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Imad A. Moosa

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Imad A. Moosa

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Imad A. Moosa

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Edited by Nikolaos Karagiannis and John E. King

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Gerald Epstein

As Jerry Ford left the White House he handed Jimmy Carter three envelopes, instructing him to open them one at a time as problems became overwhelming. After a year, Carter opened the first envelope. It said, "attack Jerry Ford." He did. A year later, Carter opened the second envelope. It said, "attack the Federal Reserve." He did. Three years into his term, and even more overwhelmed by the economy, Iran, Afghanistan and so forth, Carter opened the third envelope. It said: "prepare three envelopes." Paul Volcker, January 1981

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Gerald Epstein

The Great Financial Crisis of 2007–2008, like the Great Depression of the 1930s, focused the American public’s attention – and ire – not just on Wall Street, but also on the Federal Reserve (the Fed) – the US central bank. In normal times, the Fed operates under the radar, generating intense interest from investors, and mostly yawns from everyone else. But at times of financial crisis, like 1929, or 2007–2008, or even 1979 when the Fed raised interest rates sky high, piercing scrutiny and conflict breaks out regarding the Fed’s policy. Indeed, at times like that, more than just this or that policy is up for grabs. The Fed’s whole institutional structure and its very raison d’être comes under attack. Why did the Fed let the economy crash? Why did it raise interest rates so high? Why did it bail out Wall Street while leaving ‘main street’ high and dry? Who benefits from the Fed’s policies? Who really pulls the strings there? Do we even need a Federal Reserve?

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Trent J. MacDonald

Much has been said about the vices and virtues of democracy. Democracy, said Benjamin Franklin, is two wolves and a sheep voting on what to have for dinner. Lord Acton warned that democracy is susceptible to a ‘tyranny of the majority’. Winston Churchill told us that democracy is actually the worst form of government . . . except for every other form that has been tried. Not without irony, he also said that the best argument against democracy is a five-minute conversation with the average voter. H. L. Mencken described democracy as the theory that people know what they want, and deserve to get it good and hard. These quotes speak to the majoritarian dimension of democracy and the reality that even in the best-of-functioning systems 49 per cent of the people can remain unhappy. To be sure, in most modern democracies even a less-than-majority popular vote can carry an election, due to the peculiarities of electoral systems.5 Democracy, in other words, is a system to ensure that some people get what they want; it is not a system to allow everyone to do so.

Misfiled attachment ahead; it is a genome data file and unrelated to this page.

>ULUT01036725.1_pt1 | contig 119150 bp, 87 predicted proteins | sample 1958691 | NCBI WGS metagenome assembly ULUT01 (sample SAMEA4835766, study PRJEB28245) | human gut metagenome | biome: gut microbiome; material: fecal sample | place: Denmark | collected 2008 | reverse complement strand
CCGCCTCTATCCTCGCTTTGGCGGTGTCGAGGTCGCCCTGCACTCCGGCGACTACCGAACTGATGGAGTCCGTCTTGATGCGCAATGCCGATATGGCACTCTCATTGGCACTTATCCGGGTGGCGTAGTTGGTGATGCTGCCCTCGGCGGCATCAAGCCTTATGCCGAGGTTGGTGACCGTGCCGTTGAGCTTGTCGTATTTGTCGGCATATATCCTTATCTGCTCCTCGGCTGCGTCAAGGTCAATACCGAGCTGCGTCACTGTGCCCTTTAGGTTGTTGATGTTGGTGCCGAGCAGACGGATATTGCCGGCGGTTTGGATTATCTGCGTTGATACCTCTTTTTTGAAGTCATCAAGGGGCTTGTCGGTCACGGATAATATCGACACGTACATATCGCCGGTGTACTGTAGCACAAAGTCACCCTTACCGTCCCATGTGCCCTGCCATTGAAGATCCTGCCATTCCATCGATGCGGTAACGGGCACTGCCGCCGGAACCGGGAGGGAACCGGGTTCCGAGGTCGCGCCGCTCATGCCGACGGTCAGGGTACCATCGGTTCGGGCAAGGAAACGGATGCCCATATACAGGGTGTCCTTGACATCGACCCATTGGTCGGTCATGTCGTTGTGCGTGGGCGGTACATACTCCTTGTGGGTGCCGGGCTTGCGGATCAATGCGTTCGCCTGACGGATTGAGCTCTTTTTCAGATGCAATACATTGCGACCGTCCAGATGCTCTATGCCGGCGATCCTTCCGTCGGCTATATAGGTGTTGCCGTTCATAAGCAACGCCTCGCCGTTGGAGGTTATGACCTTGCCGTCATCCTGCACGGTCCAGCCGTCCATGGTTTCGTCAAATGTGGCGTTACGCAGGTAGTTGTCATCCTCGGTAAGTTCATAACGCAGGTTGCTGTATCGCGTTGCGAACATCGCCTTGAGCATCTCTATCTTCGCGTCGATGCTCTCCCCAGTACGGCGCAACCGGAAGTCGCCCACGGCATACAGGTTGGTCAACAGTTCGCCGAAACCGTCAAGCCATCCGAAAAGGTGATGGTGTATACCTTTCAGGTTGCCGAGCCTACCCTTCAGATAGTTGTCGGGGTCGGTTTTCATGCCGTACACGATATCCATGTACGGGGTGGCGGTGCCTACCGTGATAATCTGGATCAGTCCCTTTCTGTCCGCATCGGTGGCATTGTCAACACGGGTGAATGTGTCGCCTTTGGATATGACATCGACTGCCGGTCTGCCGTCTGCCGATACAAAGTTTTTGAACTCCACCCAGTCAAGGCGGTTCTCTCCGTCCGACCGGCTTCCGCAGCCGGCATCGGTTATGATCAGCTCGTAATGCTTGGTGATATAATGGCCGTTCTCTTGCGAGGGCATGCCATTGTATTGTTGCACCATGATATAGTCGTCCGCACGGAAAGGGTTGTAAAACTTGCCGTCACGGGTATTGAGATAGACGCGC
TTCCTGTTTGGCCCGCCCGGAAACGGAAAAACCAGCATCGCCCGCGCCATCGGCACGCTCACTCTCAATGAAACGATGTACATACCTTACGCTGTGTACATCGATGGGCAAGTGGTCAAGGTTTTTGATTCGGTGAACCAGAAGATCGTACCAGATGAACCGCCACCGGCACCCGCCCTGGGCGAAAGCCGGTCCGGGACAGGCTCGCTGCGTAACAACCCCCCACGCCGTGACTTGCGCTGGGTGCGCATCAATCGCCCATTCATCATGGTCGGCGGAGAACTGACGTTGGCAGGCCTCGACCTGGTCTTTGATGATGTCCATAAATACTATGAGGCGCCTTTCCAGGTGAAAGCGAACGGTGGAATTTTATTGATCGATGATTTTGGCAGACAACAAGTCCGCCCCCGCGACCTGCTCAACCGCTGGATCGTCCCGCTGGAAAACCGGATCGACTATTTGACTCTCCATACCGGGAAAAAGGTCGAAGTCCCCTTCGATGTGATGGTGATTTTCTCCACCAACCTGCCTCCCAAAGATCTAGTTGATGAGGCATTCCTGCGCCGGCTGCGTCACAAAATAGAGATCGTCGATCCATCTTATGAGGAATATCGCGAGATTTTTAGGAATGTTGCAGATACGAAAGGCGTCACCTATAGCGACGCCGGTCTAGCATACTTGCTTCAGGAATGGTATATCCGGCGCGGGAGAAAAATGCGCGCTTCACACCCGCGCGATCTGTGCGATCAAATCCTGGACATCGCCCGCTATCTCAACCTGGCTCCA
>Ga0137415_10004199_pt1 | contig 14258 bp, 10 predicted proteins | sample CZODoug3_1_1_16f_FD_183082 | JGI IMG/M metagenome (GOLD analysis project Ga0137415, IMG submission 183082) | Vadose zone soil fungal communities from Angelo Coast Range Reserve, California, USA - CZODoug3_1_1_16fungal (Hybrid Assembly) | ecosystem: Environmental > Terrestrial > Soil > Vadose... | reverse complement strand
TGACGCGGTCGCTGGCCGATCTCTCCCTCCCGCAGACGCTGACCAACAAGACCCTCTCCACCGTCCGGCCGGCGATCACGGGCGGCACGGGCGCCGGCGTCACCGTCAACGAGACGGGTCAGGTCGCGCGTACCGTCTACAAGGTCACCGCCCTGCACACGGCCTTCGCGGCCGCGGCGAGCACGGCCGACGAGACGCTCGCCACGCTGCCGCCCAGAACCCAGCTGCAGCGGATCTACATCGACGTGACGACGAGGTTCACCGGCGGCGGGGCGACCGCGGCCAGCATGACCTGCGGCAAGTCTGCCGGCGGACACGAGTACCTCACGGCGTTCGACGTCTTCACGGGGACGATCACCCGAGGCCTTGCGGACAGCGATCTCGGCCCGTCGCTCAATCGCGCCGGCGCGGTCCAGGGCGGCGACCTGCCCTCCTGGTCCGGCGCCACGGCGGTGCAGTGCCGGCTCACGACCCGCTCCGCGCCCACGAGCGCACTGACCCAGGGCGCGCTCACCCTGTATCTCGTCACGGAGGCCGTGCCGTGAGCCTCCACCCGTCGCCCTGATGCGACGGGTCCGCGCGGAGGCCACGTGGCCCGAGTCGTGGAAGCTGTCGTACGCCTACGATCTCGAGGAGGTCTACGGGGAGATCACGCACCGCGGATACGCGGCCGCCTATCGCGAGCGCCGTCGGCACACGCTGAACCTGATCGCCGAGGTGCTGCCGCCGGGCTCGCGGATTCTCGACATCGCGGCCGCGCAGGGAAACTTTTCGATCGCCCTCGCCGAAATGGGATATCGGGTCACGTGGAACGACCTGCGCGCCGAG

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Trent J. MacDonald

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Peter A.G. van Bergeijk

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Jonathan Michie

Since the 1980s it had been fashionable to suggest that there was little that individual countries could do in the face of global economic forces, and any attempt to pursue independent policies would be doomed to failure. ‘Even China’, it was often said, was embracing the global free market. The idea that developing countries, such as India, could promote their own developmental interests by sheltering behind exchange controls or national planning had been swept away along with the Berlin Wall. In the globalized economy of the twenty-first century, it was argued, national governments had to go with the flow of global markets. As the 2008 international financial crisis was breaking, the global strategy firm Oxford Analytica held one of its usual daily analysis sessions, but open to those attending its annual conference. The chair briefly summarised the unfolding global crisis, and then went round the table asking the various national experts to report. Despite the consensus referred to above, the reports did not paint a picture of a uniform globalised market to which each country related in the same way. The US and UK had been referred to in the opening statement, being very much at the centre of whatever it was that had caused the worst economic crisis since the 1930s. But when the expert on Brazil was called, he reported that the socialist President Lula had kept its financial sector rather independent of the global markets. Next India, and here too it was reported that it actually hadn’t opened itself up to the global market quite as much as might have been thought. Then China, where, it was reported, the Communist Party had maintained rather a firm grip.